Non-causal Explanation: General Accounts

• Reutlinger, A. (2017): Explanation Beyond Causation? New Directions in the Philosophy of Scientific Explanation. Philosophy Compass.

• Baker, A. (2009). Mathematical Explanations in Science. The British Journal for the Philosophy of Science, 60, 611–633.

• Skow, B. (2013). Are There Non-Causal Explanations (of Particular Events)? British Journal for the Philosophy of Science.

• Pincock, C. (2015). Abstract Explanations in Science. British Journal for the Philosophy of Science 66: 857–82.

• Batterman, R. (2010) On the Explanatory Role of Mathematics in Empirical Science. The British Journal for the Philosophy of Science, 61, 1–25.

• Lange, M. (2018). Because Without Cause Scientific Explanations by Constraint. In Explanation Beyond Causation: Philosophical Perspectives on Non-Causal Explanations.

• Lange, M. (2013). What makes a scientific explanation distinctively mathematical? The British Journal for the Philosophy of Science, 64, 485–511.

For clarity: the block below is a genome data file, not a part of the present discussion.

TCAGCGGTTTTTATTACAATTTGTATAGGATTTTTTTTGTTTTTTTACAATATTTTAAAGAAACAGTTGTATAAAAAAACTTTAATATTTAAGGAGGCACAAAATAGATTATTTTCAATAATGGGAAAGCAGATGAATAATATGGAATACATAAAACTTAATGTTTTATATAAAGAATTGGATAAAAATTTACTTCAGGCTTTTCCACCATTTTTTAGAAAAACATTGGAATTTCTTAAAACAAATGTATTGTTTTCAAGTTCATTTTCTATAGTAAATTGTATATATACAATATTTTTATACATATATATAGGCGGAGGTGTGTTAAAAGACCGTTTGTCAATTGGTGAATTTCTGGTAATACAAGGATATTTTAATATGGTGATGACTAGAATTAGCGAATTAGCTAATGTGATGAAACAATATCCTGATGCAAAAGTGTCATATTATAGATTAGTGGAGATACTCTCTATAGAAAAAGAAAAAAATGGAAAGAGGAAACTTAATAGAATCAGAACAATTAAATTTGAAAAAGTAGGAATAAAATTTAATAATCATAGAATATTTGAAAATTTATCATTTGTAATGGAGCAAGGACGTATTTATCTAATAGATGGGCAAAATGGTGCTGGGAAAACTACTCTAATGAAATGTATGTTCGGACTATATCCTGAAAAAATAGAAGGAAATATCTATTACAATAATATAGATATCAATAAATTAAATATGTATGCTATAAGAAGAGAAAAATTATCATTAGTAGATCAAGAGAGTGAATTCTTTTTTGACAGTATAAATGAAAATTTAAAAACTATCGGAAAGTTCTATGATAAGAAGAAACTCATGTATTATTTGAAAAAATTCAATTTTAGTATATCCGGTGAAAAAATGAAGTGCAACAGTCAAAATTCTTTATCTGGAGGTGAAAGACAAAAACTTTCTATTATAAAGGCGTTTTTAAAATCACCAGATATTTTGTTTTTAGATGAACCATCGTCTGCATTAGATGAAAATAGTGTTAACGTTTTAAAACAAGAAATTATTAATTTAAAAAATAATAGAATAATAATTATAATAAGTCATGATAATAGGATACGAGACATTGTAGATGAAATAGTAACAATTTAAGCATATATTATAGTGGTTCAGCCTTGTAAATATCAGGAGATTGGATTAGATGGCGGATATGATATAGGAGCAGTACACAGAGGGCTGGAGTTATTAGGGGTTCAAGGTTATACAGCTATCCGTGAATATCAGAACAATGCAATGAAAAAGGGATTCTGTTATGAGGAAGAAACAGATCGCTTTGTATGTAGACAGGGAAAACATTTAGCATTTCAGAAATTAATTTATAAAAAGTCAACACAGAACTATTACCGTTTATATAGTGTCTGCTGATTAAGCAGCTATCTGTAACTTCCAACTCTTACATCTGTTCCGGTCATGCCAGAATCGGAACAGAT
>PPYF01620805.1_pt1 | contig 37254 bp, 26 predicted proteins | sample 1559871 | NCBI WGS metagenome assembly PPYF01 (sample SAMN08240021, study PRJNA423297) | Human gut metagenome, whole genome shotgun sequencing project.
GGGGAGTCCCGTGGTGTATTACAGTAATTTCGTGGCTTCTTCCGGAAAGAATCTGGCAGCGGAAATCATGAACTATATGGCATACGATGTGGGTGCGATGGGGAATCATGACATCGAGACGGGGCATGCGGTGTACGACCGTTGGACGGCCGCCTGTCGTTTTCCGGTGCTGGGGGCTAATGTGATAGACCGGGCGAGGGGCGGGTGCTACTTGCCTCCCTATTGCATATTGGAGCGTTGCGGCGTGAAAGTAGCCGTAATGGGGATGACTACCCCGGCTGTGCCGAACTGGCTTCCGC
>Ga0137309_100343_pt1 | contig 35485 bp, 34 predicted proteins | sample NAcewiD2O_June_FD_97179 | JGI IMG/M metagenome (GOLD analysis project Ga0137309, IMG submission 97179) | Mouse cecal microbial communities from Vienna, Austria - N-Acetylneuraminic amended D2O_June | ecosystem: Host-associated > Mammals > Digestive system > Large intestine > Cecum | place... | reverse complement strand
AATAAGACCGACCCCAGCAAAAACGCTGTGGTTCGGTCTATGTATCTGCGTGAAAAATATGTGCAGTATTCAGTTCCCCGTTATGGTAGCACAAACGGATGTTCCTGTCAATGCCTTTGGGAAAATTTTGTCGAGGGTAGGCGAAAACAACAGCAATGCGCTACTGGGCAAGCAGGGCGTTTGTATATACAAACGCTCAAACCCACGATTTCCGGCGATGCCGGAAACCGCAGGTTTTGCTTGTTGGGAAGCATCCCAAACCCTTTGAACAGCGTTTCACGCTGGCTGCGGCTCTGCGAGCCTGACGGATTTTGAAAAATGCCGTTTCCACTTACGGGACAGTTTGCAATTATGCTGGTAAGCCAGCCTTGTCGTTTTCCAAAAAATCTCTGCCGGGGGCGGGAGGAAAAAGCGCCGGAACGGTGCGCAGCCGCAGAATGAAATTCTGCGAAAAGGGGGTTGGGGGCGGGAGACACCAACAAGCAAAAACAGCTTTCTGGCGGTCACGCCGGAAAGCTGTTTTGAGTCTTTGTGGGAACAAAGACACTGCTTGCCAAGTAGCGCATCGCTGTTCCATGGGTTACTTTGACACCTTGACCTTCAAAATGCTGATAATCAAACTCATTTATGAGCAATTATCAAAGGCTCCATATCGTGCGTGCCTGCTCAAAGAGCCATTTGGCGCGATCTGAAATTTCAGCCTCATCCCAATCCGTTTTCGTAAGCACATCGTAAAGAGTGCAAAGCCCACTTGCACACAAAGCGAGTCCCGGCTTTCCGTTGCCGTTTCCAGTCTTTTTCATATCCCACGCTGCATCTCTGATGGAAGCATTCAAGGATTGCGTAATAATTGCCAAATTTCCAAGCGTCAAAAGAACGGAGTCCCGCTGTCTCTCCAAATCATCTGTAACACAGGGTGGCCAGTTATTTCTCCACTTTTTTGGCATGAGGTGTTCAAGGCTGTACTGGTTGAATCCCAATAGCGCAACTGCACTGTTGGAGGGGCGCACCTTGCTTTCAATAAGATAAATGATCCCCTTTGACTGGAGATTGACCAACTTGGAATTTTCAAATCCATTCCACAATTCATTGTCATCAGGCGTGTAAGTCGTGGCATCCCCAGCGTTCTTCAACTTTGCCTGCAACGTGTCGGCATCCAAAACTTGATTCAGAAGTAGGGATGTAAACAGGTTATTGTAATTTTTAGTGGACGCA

• Pincock, C. (2018). Accommodating explanatory pluralism. In Explanation beyond causation.

Non-causal Explanation: Cases Studies

• Morrison (2018), The Non-Causal Character of Renormalization Group Explanations. In Explanation beyond causation.

• Pexton, M. (2014). How dimensional analysis can explain. Synthese, 191(10), 2333–2351.

• Bokulich, A. (2018). Searching for non‐causal explanations in a sea of causes. In Explanation beyond causation.

• Rice, C. (2015). Moving beyond causes: Optimality models and scientific explanation. Nous, 49, 589–615.

• Ariew, A., Rice, C., & Rohwer, Y. (2014). Autonomous-statistical explanations and natural selection. British Journal for the Philosophy of Science, 66(3), 635-658.

• Sarkar, S. (2011). Drift and the Causes of Evolution. In Causality in the Sciences.

• Huneman, P. (2010). Topological explanations and robustness in biological sciences. Synthese, 177, 213–245.

• Jones, N. (2018). Strategies of Explanatory Abstraction in Molecular Systems Biology. Philosophy of Science, 85(5), 955-968.

• Irvine, E. (2015). Models, robustness, and non-causal explanation: a foray into cognitive science and biology. Synthese, 192(12), 3943-3959.